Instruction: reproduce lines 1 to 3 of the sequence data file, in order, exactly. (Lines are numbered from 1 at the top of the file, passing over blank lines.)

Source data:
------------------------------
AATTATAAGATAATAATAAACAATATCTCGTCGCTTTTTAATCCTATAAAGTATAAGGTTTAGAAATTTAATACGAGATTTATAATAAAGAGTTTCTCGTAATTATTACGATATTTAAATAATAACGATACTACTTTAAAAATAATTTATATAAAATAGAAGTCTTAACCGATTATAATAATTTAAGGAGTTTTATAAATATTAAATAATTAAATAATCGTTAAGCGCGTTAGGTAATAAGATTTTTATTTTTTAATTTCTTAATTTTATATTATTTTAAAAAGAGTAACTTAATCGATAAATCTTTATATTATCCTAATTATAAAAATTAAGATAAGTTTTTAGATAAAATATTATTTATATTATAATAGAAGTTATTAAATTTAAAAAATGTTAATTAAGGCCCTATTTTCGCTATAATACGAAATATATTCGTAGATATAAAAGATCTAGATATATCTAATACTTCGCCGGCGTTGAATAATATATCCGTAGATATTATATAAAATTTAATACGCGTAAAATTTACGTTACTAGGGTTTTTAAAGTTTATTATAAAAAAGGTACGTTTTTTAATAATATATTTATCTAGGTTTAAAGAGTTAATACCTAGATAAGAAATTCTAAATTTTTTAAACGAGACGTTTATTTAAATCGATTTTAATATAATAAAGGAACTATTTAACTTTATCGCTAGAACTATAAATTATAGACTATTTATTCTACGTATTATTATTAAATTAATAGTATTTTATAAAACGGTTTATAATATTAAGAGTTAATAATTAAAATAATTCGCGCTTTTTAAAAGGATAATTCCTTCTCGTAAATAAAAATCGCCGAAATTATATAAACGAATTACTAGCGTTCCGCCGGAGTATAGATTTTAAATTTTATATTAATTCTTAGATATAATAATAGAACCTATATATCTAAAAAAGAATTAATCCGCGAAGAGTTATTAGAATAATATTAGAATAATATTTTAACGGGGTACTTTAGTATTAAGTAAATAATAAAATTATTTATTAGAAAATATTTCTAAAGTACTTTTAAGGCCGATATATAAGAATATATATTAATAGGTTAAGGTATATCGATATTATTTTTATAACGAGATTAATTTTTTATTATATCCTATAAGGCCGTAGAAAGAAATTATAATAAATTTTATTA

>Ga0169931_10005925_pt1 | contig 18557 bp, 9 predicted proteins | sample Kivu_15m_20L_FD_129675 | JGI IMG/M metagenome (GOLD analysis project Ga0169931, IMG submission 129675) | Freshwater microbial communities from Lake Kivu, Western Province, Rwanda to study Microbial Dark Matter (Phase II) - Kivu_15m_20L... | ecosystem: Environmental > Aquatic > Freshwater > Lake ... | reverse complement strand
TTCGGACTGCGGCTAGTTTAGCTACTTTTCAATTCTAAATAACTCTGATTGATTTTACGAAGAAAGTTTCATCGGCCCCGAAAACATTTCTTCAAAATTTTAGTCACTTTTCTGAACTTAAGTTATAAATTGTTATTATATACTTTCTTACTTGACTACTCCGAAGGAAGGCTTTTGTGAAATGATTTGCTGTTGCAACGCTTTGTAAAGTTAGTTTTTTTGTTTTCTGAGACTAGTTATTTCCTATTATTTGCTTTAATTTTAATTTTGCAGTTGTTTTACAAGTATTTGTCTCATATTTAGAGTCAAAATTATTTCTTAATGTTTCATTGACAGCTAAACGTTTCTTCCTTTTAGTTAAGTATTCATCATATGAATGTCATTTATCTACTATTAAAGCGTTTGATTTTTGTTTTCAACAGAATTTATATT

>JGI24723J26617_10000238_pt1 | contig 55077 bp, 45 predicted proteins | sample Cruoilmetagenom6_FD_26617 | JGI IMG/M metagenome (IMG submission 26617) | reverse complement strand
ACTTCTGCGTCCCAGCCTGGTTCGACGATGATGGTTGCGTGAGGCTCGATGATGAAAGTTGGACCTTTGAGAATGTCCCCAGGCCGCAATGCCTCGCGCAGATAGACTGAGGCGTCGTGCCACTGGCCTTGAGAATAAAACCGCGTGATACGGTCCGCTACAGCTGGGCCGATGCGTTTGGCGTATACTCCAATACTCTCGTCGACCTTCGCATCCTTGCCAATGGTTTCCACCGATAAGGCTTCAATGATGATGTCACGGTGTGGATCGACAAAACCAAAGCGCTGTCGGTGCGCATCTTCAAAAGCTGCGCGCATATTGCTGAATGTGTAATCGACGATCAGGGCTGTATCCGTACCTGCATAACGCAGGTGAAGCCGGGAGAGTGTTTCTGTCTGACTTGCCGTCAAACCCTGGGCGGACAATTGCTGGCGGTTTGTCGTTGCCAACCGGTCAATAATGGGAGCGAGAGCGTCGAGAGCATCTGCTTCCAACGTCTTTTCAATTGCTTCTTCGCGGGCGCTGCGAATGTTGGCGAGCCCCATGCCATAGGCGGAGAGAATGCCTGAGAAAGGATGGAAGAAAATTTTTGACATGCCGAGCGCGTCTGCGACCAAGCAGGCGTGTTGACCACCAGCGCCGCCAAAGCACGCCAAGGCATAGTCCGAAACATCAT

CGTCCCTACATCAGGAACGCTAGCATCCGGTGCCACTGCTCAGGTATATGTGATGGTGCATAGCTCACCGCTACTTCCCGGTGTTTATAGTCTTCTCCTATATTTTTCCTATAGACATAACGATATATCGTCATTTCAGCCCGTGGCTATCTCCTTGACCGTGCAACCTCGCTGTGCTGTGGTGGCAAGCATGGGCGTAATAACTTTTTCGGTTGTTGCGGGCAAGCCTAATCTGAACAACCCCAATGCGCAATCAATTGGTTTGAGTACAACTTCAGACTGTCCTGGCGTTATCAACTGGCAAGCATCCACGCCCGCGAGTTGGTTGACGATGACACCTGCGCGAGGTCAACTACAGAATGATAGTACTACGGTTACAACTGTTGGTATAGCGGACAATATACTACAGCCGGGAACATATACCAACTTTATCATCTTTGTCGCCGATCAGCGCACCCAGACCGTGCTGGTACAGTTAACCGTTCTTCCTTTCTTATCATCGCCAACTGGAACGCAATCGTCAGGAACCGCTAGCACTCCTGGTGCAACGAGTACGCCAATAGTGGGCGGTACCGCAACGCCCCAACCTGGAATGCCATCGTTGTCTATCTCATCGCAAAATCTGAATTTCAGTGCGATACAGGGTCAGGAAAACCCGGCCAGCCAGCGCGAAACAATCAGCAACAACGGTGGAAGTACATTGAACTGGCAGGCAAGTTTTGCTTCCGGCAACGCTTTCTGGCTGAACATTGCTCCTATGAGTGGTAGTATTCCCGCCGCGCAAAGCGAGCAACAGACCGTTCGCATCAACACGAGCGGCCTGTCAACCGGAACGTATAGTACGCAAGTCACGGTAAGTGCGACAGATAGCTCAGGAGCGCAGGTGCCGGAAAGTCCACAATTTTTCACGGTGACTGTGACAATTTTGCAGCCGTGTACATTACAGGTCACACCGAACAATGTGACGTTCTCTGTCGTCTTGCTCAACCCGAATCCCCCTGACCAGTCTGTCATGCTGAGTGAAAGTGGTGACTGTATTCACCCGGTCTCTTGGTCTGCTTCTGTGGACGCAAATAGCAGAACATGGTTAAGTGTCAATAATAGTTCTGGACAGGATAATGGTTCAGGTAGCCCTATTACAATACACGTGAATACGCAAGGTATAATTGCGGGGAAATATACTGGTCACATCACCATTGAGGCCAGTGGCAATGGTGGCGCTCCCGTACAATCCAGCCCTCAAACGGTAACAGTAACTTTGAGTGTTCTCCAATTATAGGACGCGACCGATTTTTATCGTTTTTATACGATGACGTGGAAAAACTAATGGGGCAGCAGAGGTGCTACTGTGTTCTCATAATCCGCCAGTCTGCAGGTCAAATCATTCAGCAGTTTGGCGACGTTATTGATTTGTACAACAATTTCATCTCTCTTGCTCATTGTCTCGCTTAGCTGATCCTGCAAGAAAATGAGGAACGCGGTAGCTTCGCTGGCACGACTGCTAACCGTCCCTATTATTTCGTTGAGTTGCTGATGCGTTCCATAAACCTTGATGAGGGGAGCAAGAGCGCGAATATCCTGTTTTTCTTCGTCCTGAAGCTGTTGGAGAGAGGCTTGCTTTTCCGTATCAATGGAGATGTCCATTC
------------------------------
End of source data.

AATTATAAGATAATAATAAACAATATCTCGTCGCTTTTTAATCCTATAAAGTATAAGGTTTAGAAATTTAATACGAGATTTATAATAAAGAGTTTCTCGTAATTATTACGATATTTAAATAATAACGATACTACTTTAAAAATAATTTATATAAAATAGAAGTCTTAACCGATTATAATAATTTAAGGAGTTTTATAAATATTAAATAATTAAATAATCGTTAAGCGCGTTAGGTAATAAGATTTTTATTTTTTAATTTCTTAATTTTATATTATTTTAAAAAGAGTAACTTAATCGATAAATCTTTATATTATCCTAATTATAAAAATTAAGATAAGTTTTTAGATAAAATATTATTTATATTATAATAGAAGTTATTAAATTTAAAAAATGTTAATTAAGGCCCTATTTTCGCTATAATACGAAATATATTCGTAGATATAAAAGATCTAGATATATCTAATACTTCGCCGGCGTTGAATAATATATCCGTAGATATTATATAAAATTTAATACGCGTAAAATTTACGTTACTAGGGTTTTTAAAGTTTATTATAAAAAAGGTACGTTTTTTAATAATATATTTATCTAGGTTTAAAGAGTTAATACCTAGATAAGAAATTCTAAATTTTTTAAACGAGACGTTTATTTAAATCGATTTTAATATAATAAAGGAACTATTTAACTTTATCGCTAGAACTATAAATTATAGACTATTTATTCTACGTATTATTATTAAATTAATAGTATTTTATAAAACGGTTTATAATATTAAGAGTTAATAATTAAAATAATTCGCGCTTTTTAAAAGGATAATTCCTTCTCGTAAATAAAAATCGCCGAAATTATATAAACGAATTACTAGCGTTCCGCCGGAGTATAGATTTTAAATTTTATATTAATTCTTAGATATAATAATAGAACCTATATATCTAAAAAAGAATTAATCCGCGAAGAGTTATTAGAATAATATTAGAATAATATTTTAACGGGGTACTTTAGTATTAAGTAAATAATAAAATTATTTATTAGAAAATATTTCTAAAGTACTTTTAAGGCCGATATATAAGAATATATATTAATAGGTTAAGGTATATCGATATTATTTTTATAACGAGATTAATTTTTTATTATATCCTATAAGGCCGTAGAAAGAAATTATAATAAATTTTATTA

>Ga0169931_10005925_pt1 | contig 18557 bp, 9 predicted proteins | sample Kivu_15m_20L_FD_129675 | JGI IMG/M metagenome (GOLD analysis project Ga0169931, IMG submission 129675) | Freshwater microbial communities from Lake Kivu, Western Province, Rwanda to study Microbial Dark Matter (Phase II) - Kivu_15m_20L... | ecosystem: Environmental > Aquatic > Freshwater > Lake ... | reverse complement strand
TTCGGACTGCGGCTAGTTTAGCTACTTTTCAATTCTAAATAACTCTGATTGATTTTACGAAGAAAGTTTCATCGGCCCCGAAAACATTTCTTCAAAATTTTAGTCACTTTTCTGAACTTAAGTTATAAATTGTTATTATATACTTTCTTACTTGACTACTCCGAAGGAAGGCTTTTGTGAAATGATTTGCTGTTGCAACGCTTTGTAAAGTTAGTTTTTTTGTTTTCTGAGACTAGTTATTTCCTATTATTTGCTTTAATTTTAATTTTGCAGTTGTTTTACAAGTATTTGTCTCATATTTAGAGTCAAAATTATTTCTTAATGTTTCATTGACAGCTAAACGTTTCTTCCTTTTAGTTAAGTATTCATCATATGAATGTCATTTATCTACTATTAAAGCGTTTGATTTTTGTTTTCAACAGAATTTATATT